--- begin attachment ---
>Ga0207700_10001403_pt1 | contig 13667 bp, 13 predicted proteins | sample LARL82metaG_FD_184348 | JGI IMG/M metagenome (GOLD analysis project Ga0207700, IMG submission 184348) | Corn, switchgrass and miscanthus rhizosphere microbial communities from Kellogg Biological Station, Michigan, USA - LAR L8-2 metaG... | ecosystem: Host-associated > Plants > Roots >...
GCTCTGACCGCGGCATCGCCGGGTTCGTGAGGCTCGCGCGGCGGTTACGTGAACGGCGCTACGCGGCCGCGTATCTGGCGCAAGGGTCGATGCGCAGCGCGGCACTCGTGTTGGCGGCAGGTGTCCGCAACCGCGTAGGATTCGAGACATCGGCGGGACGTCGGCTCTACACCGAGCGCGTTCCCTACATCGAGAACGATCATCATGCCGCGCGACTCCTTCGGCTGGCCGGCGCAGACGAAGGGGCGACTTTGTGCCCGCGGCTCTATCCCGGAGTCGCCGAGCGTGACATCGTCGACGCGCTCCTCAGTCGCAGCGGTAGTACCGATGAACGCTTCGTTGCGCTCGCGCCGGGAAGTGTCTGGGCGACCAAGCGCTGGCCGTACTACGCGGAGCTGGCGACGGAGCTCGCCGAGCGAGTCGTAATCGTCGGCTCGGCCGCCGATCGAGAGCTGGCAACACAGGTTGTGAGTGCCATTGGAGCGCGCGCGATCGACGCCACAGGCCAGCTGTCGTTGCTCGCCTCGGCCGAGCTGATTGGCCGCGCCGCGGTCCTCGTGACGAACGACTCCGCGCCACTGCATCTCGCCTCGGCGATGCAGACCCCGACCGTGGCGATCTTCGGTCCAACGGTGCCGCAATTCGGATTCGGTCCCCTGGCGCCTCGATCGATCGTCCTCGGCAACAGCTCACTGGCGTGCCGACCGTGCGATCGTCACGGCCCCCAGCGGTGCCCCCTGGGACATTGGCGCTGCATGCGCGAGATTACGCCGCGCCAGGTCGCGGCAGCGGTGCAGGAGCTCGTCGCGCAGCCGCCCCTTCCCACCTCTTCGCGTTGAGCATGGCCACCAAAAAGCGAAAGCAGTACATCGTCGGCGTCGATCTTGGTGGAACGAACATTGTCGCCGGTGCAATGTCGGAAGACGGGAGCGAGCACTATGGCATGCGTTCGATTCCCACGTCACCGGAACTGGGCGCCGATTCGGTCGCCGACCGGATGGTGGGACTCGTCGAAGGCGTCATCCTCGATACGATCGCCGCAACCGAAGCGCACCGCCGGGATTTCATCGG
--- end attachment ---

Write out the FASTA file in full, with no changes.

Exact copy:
>Ga0207700_10001403_pt1 | contig 13667 bp, 13 predicted proteins | sample LARL82metaG_FD_184348 | JGI IMG/M metagenome (GOLD analysis project Ga0207700, IMG submission 184348) | Corn, switchgrass and miscanthus rhizosphere microbial communities from Kellogg Biological Station, Michigan, USA - LAR L8-2 metaG... | ecosystem: Host-associated > Plants > Roots >...
GCTCTGACCGCGGCATCGCCGGGTTCGTGAGGCTCGCGCGGCGGTTACGTGAACGGCGCTACGCGGCCGCGTATCTGGCGCAAGGGTCGATGCGCAGCGCGGCACTCGTGTTGGCGGCAGGTGTCCGCAACCGCGTAGGATTCGAGACATCGGCGGGACGTCGGCTCTACACCGAGCGCGTTCCCTACATCGAGAACGATCATCATGCCGCGCGACTCCTTCGGCTGGCCGGCGCAGACGAAGGGGCGACTTTGTGCCCGCGGCTCTATCCCGGAGTCGCCGAGCGTGACATCGTCGACGCGCTCCTCAGTCGCAGCGGTAGTACCGATGAACGCTTCGTTGCGCTCGCGCCGGGAAGTGTCTGGGCGACCAAGCGCTGGCCGTACTACGCGGAGCTGGCGACGGAGCTCGCCGAGCGAGTCGTAATCGTCGGCTCGGCCGCCGATCGAGAGCTGGCAACACAGGTTGTGAGTGCCATTGGAGCGCGCGCGATCGACGCCACAGGCCAGCTGTCGTTGCTCGCCTCGGCCGAGCTGATTGGCCGCGCCGCGGTCCTCGTGACGAACGACTCCGCGCCACTGCATCTCGCCTCGGCGATGCAGACCCCGACCGTGGCGATCTTCGGTCCAACGGTGCCGCAATTCGGATTCGGTCCCCTGGCGCCTCGATCGATCGTCCTCGGCAACAGCTCACTGGCGTGCCGACCGTGCGATCGTCACGGCCCCCAGCGGTGCCCCCTGGGACATTGGCGCTGCATGCGCGAGATTACGCCGCGCCAGGTCGCGGCAGCGGTGCAGGAGCTCGTCGCGCAGCCGCCCCTTCCCACCTCTTCGCGTTGAGCATGGCCACCAAAAAGCGAAAGCAGTACATCGTCGGCGTCGATCTTGGTGGAACGAACATTGTCGCCGGTGCAATGTCGGAAGACGGGAGCGAGCACTATGGCATGCGTTCGATTCCCACGTCACCGGAACTGGGCGCCGATTCGGTCGCCGACCGGATGGTGGGACTCGTCGAAGGCGTCATCCTCGATACGATCGCCGCAACCGAAGCGCACCGCCGGGATTTCATCGG